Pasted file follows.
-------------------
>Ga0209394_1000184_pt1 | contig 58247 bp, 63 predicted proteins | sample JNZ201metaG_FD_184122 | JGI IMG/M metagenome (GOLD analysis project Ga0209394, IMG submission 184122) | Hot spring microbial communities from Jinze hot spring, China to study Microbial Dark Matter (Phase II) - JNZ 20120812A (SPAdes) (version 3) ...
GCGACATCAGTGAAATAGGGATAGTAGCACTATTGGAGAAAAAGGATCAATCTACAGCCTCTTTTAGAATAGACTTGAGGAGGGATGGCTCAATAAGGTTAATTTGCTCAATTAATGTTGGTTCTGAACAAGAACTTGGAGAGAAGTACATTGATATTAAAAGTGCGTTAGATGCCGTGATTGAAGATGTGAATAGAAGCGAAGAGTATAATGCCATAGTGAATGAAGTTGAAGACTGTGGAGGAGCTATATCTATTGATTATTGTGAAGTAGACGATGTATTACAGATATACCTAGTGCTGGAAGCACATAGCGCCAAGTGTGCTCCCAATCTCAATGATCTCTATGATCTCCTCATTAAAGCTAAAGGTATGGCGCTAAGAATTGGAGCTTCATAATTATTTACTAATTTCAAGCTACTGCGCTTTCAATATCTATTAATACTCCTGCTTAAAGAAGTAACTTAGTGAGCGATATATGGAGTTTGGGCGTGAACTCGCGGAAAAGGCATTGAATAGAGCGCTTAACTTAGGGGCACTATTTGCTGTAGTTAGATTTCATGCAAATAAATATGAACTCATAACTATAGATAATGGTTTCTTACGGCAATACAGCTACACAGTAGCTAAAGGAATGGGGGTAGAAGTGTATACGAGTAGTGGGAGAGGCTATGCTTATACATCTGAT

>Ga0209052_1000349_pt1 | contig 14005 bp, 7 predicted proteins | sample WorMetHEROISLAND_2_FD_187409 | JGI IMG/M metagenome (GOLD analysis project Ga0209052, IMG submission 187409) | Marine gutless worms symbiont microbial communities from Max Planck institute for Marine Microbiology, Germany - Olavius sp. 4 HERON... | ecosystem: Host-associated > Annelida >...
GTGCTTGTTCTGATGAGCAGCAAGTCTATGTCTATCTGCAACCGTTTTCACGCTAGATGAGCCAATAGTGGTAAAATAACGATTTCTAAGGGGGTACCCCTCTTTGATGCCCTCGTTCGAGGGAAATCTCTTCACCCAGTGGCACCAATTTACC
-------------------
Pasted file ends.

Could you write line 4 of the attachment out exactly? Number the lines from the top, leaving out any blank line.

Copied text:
GTGCTTGTTCTGATGAGCAGCAAGTCTATGTCTATCTGCAACCGTTTTCACGCTAGATGAGCCAATAGTGGTAAAATAACGATTTCTAAGGGGGTACCCCTCTTTGATGCCCTCGTTCGAGGGAAATCTCTTCACCCAGTGGCACCAATTTACC